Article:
14. Barretina J, et al. The Cancer Cell Line Encyclopedia enables predictive modelling of anticancer drug sensitivity. Nature. 2012;483(7391):603–607. [PMC free article] [PubMed]
15. Mao DD, et al. A CDC20-APC/SOX2 signaling axis regulates human glioblastoma stem-like cells. Cell Rep. 2015;11(11):1809–1821. [PMC free article] [PubMed]
16. Eckel-Passow JE, et al. Glioma groups based on 1p/19q, IDH, and TERT promoter mutations in tumors. N Engl J Med. 2015;372(26):2499–2508. [PMC free article] [PubMed]
17. Simon M, et al. TERT promoter mutations: a novel independent prognostic factor in primary glioblastomas. Neuro Oncol. 2015;17(1):45–52. [PMC free article] [PubMed]
18. Sahm F, et al. TERT promoter mutations and risk of recurrence in meningioma. J Natl Cancer Inst. 2016;108(5) doi: 10.1093/jnci/djv377. [PMC free article] [PubMed] [Cross Ref]
19. Goutagny S, et al. High incidence of activating TERT promoter mutations in meningiomas undergoing malignant progression. Brain Pathol. 2014;24(2):184–189. [PubMed]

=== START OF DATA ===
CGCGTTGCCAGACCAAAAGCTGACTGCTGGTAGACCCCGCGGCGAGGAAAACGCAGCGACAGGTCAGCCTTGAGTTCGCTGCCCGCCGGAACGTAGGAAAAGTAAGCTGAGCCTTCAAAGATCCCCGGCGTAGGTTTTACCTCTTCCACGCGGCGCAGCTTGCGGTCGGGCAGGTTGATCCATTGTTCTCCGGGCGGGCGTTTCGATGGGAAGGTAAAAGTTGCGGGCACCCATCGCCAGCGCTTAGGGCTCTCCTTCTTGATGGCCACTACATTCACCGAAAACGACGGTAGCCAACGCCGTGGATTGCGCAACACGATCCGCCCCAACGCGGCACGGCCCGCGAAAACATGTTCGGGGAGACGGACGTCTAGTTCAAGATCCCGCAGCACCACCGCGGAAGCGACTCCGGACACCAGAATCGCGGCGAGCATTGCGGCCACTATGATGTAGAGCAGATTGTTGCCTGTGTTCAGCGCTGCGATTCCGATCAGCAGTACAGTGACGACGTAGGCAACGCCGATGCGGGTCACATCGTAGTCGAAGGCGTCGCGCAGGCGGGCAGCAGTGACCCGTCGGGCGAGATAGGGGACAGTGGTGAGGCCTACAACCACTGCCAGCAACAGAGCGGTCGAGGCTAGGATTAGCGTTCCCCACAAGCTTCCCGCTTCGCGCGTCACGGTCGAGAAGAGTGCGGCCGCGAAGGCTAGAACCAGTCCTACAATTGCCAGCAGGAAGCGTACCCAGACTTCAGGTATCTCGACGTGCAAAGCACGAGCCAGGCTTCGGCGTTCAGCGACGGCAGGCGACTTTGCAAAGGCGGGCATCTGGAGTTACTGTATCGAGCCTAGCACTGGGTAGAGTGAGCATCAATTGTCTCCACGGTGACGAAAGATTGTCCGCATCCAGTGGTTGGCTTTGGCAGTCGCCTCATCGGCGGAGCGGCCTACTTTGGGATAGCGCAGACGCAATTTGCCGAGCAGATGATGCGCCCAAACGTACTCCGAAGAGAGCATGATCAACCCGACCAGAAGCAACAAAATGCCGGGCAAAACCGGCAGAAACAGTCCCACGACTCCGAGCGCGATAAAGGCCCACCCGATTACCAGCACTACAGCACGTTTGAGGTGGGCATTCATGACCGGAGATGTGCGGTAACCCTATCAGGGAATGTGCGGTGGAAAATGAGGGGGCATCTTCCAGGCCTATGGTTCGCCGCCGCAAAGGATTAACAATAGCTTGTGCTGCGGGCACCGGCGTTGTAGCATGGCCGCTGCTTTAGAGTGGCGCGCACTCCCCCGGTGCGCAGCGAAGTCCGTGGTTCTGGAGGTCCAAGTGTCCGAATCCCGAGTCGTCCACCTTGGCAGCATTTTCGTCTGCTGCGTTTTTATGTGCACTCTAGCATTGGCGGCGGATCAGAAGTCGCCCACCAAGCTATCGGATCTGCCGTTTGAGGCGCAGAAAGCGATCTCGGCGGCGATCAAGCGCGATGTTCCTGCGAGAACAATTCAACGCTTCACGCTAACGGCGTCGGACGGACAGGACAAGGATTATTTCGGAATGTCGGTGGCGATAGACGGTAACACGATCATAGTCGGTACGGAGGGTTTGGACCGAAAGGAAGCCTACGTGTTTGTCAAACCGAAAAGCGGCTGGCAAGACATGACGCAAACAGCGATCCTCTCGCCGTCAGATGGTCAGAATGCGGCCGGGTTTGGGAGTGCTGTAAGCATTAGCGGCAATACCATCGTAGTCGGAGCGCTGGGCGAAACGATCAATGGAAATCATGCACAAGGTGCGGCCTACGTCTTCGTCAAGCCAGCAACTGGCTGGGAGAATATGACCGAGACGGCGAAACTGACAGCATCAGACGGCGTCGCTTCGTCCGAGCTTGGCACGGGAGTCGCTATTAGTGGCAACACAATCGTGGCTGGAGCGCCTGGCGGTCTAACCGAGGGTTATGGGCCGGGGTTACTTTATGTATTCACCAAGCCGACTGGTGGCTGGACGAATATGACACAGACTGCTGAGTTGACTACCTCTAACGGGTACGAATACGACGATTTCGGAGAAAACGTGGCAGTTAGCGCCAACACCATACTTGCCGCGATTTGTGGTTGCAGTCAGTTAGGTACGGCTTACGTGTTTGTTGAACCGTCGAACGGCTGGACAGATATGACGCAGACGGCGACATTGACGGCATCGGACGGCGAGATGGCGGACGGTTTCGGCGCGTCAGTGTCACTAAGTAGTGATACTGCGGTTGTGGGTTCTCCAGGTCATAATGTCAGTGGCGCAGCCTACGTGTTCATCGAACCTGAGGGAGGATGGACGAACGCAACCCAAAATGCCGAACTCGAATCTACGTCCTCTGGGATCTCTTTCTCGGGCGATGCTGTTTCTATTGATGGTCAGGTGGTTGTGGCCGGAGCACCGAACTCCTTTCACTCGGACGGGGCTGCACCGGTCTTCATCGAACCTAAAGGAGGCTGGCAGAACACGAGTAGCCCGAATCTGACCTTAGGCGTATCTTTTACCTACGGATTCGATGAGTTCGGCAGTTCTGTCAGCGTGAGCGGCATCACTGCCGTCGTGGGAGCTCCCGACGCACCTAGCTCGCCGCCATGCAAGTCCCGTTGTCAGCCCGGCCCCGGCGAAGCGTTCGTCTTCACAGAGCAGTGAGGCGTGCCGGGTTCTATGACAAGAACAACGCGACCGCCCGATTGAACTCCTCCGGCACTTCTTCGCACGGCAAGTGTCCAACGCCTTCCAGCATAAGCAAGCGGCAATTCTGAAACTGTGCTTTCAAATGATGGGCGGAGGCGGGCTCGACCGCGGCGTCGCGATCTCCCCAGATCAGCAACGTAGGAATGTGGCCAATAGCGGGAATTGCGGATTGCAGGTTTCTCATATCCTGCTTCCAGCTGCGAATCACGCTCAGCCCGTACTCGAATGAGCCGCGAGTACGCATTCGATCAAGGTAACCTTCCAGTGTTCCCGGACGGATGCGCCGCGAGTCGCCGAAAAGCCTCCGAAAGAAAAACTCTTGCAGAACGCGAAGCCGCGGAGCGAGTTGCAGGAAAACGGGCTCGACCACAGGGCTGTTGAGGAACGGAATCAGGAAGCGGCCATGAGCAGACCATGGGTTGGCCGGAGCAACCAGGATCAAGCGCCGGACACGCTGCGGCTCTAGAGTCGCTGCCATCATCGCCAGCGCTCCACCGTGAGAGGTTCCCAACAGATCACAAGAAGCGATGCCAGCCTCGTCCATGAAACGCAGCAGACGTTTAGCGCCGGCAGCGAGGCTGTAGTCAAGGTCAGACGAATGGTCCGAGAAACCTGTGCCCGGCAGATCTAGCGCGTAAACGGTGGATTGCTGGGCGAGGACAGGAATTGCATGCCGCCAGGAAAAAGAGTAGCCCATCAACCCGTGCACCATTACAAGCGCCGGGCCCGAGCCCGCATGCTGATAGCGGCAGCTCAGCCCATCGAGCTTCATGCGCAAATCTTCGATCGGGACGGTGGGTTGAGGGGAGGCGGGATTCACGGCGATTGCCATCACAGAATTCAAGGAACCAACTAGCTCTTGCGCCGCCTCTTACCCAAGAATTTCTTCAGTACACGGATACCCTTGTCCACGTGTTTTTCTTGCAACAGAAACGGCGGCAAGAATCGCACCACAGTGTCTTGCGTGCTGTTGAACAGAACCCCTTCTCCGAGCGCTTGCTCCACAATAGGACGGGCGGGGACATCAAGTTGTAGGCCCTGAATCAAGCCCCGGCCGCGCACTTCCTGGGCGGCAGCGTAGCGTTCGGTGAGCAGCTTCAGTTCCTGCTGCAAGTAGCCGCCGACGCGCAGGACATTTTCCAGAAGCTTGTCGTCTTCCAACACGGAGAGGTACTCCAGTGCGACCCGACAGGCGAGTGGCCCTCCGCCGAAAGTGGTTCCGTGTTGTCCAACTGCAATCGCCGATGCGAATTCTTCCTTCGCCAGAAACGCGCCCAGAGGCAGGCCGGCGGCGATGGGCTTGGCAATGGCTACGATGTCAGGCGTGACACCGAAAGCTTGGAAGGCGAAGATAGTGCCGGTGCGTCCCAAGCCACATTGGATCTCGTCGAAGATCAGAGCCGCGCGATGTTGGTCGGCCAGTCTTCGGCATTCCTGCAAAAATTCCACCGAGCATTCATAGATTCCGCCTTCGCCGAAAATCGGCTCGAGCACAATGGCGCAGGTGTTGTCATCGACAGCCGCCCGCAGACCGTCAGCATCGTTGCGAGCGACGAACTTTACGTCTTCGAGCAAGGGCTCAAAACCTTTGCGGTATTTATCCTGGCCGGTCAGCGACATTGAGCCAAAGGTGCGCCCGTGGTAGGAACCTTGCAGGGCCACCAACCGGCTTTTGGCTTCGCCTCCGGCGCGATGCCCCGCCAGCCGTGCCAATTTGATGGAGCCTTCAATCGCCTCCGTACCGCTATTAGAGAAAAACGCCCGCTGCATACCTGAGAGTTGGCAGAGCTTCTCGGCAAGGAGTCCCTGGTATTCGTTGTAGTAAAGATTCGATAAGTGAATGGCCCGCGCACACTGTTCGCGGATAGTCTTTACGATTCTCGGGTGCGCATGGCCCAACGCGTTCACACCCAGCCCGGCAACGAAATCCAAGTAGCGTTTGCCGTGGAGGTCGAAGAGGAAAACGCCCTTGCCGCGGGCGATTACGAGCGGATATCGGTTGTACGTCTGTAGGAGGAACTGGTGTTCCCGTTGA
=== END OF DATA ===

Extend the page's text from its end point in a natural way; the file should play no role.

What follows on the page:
20. Cancer Genome Atlas Research network et al. Comprehensive, integrative genomic analysis of diffuse lower-grade gliomas. N Engl J Med. 2015;372(26):2481–2498. [PMC free article] [PubMed]
21. Stewart SA, et al. Telomerase contributes to tumorigenesis by a telomere length-independent mechanism. Proc Natl Acad Sci USA. 2002;99(20):12606–12611. [PubMed]
22. Huang FW, et al. TERT promoter mutations and monoallelic activation of TERT in cancer. Oncogenesis. 2015;4:e176. [PMC free article] [PubMed]
23. Shankar GM, et al. Rapid intraoperative molecular characterization of glioma. JAMA Oncol. 2015;1(5):662–667. [PMC free article] [PubMed]
24. Arita H, et al. Upregulating mutations in the TERT promoter commonly occur in adult malignant gliomas and are strongly associated with total 1p19q loss. Acta Neuropathol. 2013;126(2):267–276. [PubMed]
25. Greider CW. Molecular biology. Wnt regulates TERT— putting the horse before the cart. Science. 2012;336(6088):1519–1520. [PubMed]